SACRAMENTO (CBS13) — Some small businesses are scrambling to figure out how to stay afloat after a high court ruling.

A recent California Supreme Court decision is changing the way independent contractors are classified, and it’s already having a big impact on local shops. Many fear it will hurt millions of workers and affect businesses’ bottom lines.

RELATED: Court Ruling Has Independent Contractors Looking For Answers

The work doesn’t stop at downtown Sacramento’s Bottle and Barlow, even if it became a one-man shop.

“I lost my entire staff,” said owner Anthony Giannotti.

He says all seven of his barbers quit after a state supreme court ruling that will change their way of work.

“It doesn’t just affect my business, it affects every independent contractor in the state of California,” said Giannotti.

RELATED: How A California Supreme Court Ruling Changed Independent Contractors

Historically, the cosmetology industry, which includes barbers and hair stylists, have been classified as independent contractors, but that won’t be the case anymore.

Giannotti explains the new rule: “You cannot classify someone as an independent contractor if they offer the same service that is the primary business of the business.”

WHAT IS AN INDEPENDENT CONTRACTOR?

The April 2018 court ruling now says workers are assumed to be employees unless all three of these factors can be proven:

(A) that the worker is free from the control and direction of the hirer in connection with the performance of the work, both under the contract for the performance of such work and in fact;

(B) that the worker performs work that is outside the usual course of the hiring entity’s business; and

(C) that the worker is customarily engaged in an independently established trade, occupation, or business of the same nature as the work performed for the hiring entity.

So, basically, a barber can no longer work in a barbershop as an independent contractor where they typically set their own hours and pay.  Instead, they’ll now have to become employees of the business on an official payroll.

“Which is insane for a small business, like this. We can’t afford to have a bunch of employees.  What are you going to pay them you know, minimum wage?” said Victory Ink Tattoo owner Ristina Rodriguez.

RAW: Extended Interview With Anthony Giannotti

Rodriguez and her husband have owned their West Sacramento tattoo shop for eight years. Theirs is an industry full of independent contractors. She worries the new rules will put shops out of business.

“I think they will disappear. It’s not going to be sustainable for them anymore,” she said.

“This goes as far as your FedEx drivers are independent contractors, yoga instructors, pilates instructors.  This is going to have a huge effect on the fifth-largest economy in the world,” said Giannotti.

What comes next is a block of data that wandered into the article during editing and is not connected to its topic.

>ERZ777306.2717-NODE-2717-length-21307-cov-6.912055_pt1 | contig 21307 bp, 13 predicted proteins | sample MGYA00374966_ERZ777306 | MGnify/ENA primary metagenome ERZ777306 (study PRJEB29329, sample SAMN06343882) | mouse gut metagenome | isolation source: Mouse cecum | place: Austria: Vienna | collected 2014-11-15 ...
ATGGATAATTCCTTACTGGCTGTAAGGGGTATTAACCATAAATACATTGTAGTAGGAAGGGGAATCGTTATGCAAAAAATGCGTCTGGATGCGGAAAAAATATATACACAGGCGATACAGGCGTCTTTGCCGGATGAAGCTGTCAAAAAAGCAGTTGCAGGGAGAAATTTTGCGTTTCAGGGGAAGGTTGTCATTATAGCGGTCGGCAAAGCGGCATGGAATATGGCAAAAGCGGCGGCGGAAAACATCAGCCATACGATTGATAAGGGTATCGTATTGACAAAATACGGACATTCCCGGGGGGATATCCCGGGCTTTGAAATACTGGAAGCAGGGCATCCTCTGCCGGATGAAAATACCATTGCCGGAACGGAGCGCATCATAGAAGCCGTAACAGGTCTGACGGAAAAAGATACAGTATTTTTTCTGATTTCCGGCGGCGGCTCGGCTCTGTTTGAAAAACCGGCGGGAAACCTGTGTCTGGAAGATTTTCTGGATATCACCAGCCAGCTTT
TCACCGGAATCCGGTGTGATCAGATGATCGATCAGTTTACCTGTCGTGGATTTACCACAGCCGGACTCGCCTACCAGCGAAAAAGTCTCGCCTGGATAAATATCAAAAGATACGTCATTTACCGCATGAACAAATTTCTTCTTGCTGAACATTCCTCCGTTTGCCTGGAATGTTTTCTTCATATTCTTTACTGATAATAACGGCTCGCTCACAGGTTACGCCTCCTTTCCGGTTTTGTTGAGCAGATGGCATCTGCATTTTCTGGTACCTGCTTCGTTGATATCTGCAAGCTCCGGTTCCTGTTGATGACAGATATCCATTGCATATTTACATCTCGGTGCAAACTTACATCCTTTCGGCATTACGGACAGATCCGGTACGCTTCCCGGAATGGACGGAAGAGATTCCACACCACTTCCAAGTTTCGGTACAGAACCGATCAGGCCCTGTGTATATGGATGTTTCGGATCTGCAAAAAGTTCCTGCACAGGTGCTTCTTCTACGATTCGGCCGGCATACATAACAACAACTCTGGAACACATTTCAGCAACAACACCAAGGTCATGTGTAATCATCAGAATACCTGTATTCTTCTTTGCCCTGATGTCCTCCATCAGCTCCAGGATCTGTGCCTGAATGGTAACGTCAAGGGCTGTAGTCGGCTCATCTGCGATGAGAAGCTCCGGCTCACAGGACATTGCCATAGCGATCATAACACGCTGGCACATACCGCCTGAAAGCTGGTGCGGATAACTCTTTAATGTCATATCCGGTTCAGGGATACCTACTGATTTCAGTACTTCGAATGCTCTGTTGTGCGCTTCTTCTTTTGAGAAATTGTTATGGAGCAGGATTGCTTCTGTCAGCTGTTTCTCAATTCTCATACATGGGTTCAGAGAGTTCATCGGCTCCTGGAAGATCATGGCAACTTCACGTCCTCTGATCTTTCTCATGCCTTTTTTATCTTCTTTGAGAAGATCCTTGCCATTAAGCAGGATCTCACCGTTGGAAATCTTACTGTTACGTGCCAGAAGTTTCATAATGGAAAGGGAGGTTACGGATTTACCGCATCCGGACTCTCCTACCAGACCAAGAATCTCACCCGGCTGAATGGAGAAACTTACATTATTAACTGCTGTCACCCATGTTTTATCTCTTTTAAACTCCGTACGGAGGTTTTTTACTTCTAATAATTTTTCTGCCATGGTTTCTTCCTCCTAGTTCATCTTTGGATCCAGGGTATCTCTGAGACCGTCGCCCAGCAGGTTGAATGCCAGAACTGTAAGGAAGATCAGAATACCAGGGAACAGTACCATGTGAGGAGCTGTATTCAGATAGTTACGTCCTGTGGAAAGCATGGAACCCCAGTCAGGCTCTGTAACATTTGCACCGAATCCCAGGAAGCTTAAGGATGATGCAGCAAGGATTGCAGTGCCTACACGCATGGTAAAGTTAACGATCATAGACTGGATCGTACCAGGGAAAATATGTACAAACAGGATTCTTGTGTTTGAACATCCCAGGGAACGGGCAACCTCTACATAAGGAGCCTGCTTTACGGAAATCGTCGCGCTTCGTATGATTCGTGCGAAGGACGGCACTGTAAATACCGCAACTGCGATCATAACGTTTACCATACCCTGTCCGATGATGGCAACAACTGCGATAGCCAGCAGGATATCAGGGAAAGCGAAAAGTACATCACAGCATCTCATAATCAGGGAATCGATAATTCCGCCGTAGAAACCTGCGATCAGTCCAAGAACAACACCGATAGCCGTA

He plans to hold a seminar on Sept. 16 that will be open to all independent contractors. Attorneys and employment experts will be on hand to answer any questions.

EDITOR’S NOTE: The headline of this story has been corrected to reflect that the independent contractors who quit are workers.

Comments (41)
  1. Mike Gartman says:

    each contractor could incorporate, file an election to be an S-Corporation, then the corporation could sign a services contract with the barber who owns the shop. It’s a pain in the ass, but should work. But I am a CPA from Virginia, and I know California is like a foreign country, so it may not work there.

  2. jsolbakken says:

    If the law is so written, then we cannot blame the justices. But I bet dollars to donuts that the law does not require this ruling. I bet that this is the court acting like the psychotic liberal megalomaniacs that we know they are, and their deliberate intent is to collect more employment tax and also turn many independent contractors in to serfs.

    1. Steve Mock says:

      Exactly, it’s all about collecting more taxes. Washington did the same to all of the youth sports leagues, declaring all coaches to be employees and therefore subject to all employment taxes. That jacked up the fees to play, costing families more, with the money going straight to the government.

    2. Jason Scharton says:

      The state would probably make less in taxes if they were employees. It’s not like contractors don’t pay taxes. We actually pay more vs a W2 employee unless you have a lot of write offs. If barbers were W2, they would be paid a much lower wage per hour, and hopefully get some tips that they have to still claim either way. Overall their income would be lower than a contractor, so less taxes would be paid.